The Handbook of Research Management is a unique tool for the newly promoted research leader. Larger-scale projects are becoming more common throughout the social sciences and humanities, housed in centres, institutes and programmes. Talented researchers find themselves faced with new challenges to act as managers and leaders rather than as individual scholars. They are responsible for the careers and professional development of others, and for managing interactions with university administrations and external stakeholders. Although many scientific and technological disciplines have long been organized in this way, few resources have been created to help new leaders understand their roles and responsibilities and to reflect on their practice.

This Handbook has been created by the combined experience of a leading social scientist and a chief executive of a major international research development institution and funder. The editors have recruited a truly global team of contributors to write about the challenges they have encountered in the course of their careers, and to provoke readers to think about how they might respond within their own contexts.

This book will be a standard work of reference for new research leaders, in any discipline or country, looking for help and inspiration. The editorial commentaries extend its potential use in support of training events or workshops where groups of new leaders can come together and explore the issues that are confronting them.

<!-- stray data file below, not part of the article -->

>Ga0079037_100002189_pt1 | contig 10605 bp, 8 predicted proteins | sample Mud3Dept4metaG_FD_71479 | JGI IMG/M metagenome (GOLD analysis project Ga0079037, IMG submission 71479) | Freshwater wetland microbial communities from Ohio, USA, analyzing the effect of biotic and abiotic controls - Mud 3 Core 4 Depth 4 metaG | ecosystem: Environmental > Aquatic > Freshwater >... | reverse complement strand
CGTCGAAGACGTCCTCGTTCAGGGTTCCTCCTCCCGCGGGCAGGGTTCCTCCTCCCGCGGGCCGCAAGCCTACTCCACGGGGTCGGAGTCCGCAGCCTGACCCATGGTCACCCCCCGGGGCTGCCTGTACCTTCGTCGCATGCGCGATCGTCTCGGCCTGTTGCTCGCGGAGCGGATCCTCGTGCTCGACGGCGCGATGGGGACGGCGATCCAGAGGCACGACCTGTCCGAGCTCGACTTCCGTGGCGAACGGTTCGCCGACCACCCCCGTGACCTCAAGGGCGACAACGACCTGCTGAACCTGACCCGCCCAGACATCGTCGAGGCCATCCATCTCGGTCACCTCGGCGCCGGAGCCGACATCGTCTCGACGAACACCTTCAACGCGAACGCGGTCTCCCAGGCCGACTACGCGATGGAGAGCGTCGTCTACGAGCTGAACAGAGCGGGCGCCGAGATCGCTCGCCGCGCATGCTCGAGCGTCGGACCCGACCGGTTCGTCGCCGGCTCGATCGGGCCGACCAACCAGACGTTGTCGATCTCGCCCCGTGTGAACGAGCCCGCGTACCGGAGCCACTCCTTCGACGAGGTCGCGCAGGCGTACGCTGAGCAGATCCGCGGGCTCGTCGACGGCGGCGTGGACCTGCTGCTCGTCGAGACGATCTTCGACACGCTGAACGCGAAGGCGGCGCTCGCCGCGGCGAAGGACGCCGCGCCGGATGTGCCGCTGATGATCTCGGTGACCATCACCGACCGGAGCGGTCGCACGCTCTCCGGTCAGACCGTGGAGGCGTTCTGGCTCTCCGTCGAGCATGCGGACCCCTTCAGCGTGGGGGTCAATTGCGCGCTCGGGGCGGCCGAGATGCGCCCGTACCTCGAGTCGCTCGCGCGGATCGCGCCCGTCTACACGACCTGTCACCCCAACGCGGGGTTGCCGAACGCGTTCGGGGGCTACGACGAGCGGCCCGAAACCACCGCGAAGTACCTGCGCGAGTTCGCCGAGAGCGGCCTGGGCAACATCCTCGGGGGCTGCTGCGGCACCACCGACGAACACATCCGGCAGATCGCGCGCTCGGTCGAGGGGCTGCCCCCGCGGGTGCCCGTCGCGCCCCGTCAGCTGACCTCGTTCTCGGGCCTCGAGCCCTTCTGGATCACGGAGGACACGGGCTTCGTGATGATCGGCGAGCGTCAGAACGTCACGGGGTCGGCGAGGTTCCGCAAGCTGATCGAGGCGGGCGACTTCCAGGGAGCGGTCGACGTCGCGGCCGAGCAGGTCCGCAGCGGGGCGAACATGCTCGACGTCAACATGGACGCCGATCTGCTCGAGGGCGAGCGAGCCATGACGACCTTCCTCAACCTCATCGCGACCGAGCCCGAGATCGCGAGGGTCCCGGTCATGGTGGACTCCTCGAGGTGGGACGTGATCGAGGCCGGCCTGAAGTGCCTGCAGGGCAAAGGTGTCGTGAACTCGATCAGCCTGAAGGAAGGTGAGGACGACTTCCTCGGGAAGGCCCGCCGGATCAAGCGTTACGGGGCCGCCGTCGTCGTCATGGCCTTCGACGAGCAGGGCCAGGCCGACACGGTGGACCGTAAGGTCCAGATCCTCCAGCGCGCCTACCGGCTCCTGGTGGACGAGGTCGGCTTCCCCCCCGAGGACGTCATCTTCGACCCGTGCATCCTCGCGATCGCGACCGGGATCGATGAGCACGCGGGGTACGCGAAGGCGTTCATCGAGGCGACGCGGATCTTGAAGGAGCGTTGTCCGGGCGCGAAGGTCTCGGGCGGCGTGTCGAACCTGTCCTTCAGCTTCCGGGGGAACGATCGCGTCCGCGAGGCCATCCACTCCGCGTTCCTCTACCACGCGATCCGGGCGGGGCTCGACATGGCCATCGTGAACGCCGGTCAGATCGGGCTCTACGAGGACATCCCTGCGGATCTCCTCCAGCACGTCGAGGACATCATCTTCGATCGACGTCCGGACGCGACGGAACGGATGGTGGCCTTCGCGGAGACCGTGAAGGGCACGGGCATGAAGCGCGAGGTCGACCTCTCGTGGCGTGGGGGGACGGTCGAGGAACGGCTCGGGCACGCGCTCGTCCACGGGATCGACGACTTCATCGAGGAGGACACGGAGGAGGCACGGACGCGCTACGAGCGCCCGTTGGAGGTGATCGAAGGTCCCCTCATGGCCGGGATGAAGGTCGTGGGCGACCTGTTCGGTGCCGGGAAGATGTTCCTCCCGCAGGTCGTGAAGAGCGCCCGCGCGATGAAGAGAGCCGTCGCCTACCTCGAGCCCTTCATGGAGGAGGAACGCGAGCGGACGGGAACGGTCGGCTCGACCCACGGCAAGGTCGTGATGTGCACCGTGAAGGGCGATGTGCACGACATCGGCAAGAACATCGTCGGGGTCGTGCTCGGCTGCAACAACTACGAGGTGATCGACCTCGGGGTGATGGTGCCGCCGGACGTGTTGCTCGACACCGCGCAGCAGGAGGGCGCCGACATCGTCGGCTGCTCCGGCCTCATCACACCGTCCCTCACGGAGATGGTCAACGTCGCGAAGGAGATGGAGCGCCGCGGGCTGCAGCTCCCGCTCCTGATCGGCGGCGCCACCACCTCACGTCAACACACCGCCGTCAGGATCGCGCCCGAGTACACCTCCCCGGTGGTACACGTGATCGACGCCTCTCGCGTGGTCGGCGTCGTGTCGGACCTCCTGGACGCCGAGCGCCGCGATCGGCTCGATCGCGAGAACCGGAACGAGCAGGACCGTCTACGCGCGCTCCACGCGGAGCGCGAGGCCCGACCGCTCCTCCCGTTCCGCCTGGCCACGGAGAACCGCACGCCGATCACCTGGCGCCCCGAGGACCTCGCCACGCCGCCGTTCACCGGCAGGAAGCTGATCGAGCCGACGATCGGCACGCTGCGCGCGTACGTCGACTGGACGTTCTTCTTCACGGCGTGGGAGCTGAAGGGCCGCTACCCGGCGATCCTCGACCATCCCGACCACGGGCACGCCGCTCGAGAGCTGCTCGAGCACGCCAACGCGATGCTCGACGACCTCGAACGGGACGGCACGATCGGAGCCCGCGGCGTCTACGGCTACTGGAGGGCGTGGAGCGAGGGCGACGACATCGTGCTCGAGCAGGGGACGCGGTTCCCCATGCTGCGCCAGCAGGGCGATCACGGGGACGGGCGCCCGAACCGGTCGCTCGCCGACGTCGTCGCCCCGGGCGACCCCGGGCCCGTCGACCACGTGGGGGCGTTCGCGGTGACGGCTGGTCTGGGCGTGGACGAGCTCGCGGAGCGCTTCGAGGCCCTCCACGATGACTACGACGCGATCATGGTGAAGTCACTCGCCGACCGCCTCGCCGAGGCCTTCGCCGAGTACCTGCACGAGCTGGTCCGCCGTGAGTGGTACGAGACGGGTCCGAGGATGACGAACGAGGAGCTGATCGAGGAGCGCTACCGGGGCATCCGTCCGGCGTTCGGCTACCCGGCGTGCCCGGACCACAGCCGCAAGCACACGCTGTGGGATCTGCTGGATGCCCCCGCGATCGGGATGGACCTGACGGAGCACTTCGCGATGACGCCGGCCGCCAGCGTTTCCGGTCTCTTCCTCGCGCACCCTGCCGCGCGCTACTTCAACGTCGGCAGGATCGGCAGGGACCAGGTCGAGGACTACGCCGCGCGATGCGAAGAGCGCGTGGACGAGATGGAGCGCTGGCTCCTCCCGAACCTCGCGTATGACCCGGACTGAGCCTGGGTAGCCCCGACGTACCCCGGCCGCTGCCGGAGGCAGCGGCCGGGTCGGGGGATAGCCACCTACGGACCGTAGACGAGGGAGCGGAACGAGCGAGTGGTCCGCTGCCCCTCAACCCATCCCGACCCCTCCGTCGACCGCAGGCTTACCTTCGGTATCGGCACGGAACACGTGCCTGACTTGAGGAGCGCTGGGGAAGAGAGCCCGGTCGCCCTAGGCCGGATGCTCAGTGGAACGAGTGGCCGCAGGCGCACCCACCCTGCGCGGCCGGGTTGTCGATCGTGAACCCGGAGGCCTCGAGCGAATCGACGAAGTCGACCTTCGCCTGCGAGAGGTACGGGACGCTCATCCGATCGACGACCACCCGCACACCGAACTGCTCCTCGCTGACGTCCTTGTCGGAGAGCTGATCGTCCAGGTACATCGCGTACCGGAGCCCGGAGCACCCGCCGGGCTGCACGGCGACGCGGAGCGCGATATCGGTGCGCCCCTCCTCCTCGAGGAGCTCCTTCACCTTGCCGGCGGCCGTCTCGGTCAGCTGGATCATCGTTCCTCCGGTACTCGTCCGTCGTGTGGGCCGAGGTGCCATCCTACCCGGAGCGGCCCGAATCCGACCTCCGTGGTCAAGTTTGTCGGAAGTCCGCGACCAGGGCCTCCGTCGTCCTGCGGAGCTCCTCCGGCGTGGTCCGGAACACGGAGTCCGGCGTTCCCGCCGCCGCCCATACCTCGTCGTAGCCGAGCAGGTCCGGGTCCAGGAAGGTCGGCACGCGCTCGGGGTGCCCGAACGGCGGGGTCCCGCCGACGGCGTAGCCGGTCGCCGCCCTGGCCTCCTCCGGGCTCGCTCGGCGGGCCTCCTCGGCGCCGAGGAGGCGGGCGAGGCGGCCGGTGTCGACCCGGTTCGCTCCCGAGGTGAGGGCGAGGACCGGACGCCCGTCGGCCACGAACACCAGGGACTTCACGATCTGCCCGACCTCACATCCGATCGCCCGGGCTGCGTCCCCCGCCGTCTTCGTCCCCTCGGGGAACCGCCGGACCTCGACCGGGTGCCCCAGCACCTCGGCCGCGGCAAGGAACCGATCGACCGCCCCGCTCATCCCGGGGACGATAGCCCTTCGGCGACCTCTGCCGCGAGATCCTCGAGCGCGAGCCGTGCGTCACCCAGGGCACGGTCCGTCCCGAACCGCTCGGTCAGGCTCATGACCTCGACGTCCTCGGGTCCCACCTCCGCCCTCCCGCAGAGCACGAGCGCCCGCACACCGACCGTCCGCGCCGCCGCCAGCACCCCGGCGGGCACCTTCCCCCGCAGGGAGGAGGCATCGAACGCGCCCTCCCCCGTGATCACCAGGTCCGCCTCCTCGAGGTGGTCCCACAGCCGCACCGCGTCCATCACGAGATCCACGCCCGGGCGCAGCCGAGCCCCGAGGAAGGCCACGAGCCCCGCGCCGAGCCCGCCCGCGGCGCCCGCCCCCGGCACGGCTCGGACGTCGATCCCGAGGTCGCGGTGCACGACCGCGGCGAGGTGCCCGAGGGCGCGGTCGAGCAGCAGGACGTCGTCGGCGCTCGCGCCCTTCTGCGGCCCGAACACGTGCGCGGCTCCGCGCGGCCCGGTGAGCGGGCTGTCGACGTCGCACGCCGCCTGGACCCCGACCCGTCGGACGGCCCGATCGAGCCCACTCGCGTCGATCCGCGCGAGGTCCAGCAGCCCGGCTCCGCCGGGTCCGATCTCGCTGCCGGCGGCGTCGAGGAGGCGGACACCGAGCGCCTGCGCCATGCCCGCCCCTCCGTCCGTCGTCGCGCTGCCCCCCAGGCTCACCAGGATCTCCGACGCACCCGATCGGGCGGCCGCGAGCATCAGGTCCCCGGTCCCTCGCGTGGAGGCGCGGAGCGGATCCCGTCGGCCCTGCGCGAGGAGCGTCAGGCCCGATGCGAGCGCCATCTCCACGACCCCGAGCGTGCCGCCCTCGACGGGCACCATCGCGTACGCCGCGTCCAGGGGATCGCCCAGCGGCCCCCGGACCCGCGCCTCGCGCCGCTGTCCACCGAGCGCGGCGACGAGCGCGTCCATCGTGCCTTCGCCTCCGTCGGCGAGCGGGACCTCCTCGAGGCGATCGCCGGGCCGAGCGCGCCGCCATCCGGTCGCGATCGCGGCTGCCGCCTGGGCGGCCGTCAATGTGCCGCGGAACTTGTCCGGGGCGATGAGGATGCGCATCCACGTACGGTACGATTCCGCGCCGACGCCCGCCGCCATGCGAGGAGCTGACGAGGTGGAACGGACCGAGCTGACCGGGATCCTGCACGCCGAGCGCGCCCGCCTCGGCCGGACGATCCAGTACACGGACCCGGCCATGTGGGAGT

Developing and Executing Cross-National Projects

Ivy LynnBourgeault, YvonneJames and CorinnePacker


Although most research still focuses on particular national contexts, there are increasing opportunities and incentives to undertake cross-national research projects, particularly with support and encouragement from both national and international funding agencies. Many of us are invited to join or initiate cross-national collaborations, and the increasing impact of globalization creates a policy imperative for research of this kind (Livingstone 2003). In this chapter, we focus on the advantages – but also the unique challenges – of research that crosses national boundaries. This is not only a matter of different organizational, professional and governance cultures (cf., Ackers 1999) but also of spatial and geographical logistics. It is, then, surprising that so little literature has been devoted to ...

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